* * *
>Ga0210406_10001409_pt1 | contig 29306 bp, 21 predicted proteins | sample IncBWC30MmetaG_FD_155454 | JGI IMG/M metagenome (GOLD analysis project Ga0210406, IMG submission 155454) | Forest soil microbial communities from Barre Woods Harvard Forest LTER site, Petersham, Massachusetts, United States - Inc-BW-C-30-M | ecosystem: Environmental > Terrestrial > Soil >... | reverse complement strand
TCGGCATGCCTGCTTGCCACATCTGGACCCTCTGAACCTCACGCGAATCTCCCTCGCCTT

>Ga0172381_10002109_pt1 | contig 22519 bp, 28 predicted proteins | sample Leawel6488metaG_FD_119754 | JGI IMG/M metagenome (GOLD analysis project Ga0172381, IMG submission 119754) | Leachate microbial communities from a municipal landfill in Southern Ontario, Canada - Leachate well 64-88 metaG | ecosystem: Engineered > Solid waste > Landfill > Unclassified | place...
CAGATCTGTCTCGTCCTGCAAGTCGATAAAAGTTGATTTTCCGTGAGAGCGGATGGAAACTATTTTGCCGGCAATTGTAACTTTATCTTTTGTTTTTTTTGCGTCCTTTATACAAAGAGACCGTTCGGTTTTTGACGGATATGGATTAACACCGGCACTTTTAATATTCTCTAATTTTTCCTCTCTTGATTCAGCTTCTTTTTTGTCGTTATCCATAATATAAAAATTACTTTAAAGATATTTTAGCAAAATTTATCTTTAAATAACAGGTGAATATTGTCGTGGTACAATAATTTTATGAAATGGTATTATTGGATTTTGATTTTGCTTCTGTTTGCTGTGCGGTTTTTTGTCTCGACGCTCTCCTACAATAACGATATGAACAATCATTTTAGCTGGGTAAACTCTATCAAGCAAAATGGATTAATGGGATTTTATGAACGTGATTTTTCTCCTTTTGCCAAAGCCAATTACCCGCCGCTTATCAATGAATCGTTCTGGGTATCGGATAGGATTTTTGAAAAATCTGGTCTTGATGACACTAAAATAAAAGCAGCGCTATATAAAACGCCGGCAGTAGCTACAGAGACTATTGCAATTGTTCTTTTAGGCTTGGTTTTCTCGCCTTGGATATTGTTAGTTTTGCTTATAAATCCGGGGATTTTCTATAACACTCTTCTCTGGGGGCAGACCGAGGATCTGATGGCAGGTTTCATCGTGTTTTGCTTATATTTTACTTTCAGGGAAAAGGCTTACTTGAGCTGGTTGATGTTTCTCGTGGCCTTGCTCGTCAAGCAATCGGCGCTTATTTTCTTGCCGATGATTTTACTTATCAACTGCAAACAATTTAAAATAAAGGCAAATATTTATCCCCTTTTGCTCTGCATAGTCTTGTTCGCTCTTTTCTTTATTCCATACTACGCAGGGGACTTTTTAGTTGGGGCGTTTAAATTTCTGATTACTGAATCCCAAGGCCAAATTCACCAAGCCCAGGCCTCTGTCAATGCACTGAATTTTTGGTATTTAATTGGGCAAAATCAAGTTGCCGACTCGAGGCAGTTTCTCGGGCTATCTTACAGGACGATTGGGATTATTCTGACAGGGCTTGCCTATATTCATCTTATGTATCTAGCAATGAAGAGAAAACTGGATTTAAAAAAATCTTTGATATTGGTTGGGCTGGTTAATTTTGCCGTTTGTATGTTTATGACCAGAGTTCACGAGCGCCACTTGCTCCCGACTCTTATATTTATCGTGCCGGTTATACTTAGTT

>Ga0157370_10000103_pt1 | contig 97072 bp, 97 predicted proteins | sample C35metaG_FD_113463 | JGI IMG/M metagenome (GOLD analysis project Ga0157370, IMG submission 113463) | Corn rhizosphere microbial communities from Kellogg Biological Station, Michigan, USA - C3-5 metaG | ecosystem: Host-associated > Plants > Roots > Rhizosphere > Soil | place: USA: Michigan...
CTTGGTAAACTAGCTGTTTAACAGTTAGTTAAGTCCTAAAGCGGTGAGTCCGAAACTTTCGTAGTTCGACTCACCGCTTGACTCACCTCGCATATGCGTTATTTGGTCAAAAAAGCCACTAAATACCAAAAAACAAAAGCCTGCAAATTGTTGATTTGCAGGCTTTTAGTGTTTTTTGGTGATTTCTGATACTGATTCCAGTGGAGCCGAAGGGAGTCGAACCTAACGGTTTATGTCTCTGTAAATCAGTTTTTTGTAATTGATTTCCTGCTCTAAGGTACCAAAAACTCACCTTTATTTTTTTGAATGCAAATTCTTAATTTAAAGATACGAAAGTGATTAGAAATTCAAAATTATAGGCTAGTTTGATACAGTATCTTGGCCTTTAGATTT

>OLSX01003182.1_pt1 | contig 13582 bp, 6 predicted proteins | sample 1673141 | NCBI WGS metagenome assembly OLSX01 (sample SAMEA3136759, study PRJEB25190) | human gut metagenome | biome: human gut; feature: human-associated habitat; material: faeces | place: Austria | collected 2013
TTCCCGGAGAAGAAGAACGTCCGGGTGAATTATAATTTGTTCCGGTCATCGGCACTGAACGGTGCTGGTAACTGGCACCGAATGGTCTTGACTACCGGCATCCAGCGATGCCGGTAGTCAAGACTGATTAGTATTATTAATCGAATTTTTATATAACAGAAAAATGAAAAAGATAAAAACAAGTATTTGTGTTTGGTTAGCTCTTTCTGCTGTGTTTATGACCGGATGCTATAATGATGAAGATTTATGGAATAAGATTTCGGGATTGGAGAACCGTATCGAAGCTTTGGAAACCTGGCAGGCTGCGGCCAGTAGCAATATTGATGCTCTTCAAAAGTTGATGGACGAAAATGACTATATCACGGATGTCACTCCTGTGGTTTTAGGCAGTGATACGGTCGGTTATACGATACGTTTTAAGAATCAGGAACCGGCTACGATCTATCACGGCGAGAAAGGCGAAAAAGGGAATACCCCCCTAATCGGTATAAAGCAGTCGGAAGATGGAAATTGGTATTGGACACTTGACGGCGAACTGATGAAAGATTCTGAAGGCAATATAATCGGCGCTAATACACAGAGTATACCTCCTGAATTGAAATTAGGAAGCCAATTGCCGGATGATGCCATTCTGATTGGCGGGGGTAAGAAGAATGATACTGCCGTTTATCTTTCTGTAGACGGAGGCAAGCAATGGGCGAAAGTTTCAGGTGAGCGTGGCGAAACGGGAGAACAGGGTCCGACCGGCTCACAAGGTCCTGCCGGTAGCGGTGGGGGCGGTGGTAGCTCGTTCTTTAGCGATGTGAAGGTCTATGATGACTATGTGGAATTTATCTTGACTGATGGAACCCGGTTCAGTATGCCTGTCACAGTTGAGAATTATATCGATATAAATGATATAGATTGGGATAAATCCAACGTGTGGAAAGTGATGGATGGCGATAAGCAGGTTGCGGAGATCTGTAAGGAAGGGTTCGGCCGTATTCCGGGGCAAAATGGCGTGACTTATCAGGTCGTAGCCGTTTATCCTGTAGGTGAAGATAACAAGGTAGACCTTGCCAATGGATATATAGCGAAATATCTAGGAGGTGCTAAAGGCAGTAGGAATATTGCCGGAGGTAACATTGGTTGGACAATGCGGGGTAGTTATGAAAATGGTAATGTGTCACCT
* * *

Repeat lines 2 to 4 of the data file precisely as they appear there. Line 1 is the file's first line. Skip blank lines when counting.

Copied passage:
TCGGCATGCCTGCTTGCCACATCTGGACCCTCTGAACCTCACGCGAATCTCCCTCGCCTT

>Ga0172381_10002109_pt1 | contig 22519 bp, 28 predicted proteins | sample Leawel6488metaG_FD_119754 | JGI IMG/M metagenome (GOLD analysis project Ga0172381, IMG submission 119754) | Leachate microbial communities from a municipal landfill in Southern Ontario, Canada - Leachate well 64-88 metaG | ecosystem: Engineered > Solid waste > Landfill > Unclassified | place...
CAGATCTGTCTCGTCCTGCAAGTCGATAAAAGTTGATTTTCCGTGAGAGCGGATGGAAACTATTTTGCCGGCAATTGTAACTTTATCTTTTGTTTTTTTTGCGTCCTTTATACAAAGAGACCGTTCGGTTTTTGACGGATATGGATTAACACCGGCACTTTTAATATTCTCTAATTTTTCCTCTCTTGATTCAGCTTCTTTTTTGTCGTTATCCATAATATAAAAATTACTTTAAAGATATTTTAGCAAAATTTATCTTTAAATAACAGGTGAATATTGTCGTGGTACAATAATTTTATGAAATGGTATTATTGGATTTTGATTTTGCTTCTGTTTGCTGTGCGGTTTTTTGTCTCGACGCTCTCCTACAATAACGATATGAACAATCATTTTAGCTGGGTAAACTCTATCAAGCAAAATGGATTAATGGGATTTTATGAACGTGATTTTTCTCCTTTTGCCAAAGCCAATTACCCGCCGCTTATCAATGAATCGTTCTGGGTATCGGATAGGATTTTTGAAAAATCTGGTCTTGATGACACTAAAATAAAAGCAGCGCTATATAAAACGCCGGCAGTAGCTACAGAGACTATTGCAATTGTTCTTTTAGGCTTGGTTTTCTCGCCTTGGATATTGTTAGTTTTGCTTATAAATCCGGGGATTTTCTATAACACTCTTCTCTGGGGGCAGACCGAGGATCTGATGGCAGGTTTCATCGTGTTTTGCTTATATTTTACTTTCAGGGAAAAGGCTTACTTGAGCTGGTTGATGTTTCTCGTGGCCTTGCTCGTCAAGCAATCGGCGCTTATTTTCTTGCCGATGATTTTACTTATCAACTGCAAACAATTTAAAATAAAGGCAAATATTTATCCCCTTTTGCTCTGCATAGTCTTGTTCGCTCTTTTCTTTATTCCATACTACGCAGGGGACTTTTTAGTTGGGGCGTTTAAATTTCTGATTACTGAATCCCAAGGCCAAATTCACCAAGCCCAGGCCTCTGTCAATGCACTGAATTTTTGGTATTTAATTGGGCAAAATCAAGTTGCCGACTCGAGGCAGTTTCTCGGGCTATCTTACAGGACGATTGGGATTATTCTGACAGGGCTTGCCTATATTCATCTTATGTATCTAGCAATGAAGAGAAAACTGGATTTAAAAAAATCTTTGATATTGGTTGGGCTGGTTAATTTTGCCGTTTGTATGTTTATGACCAGAGTTCACGAGCGCCACTTGCTCCCGACTCTTATATTTATCGTGCCGGTTATACTTAGTT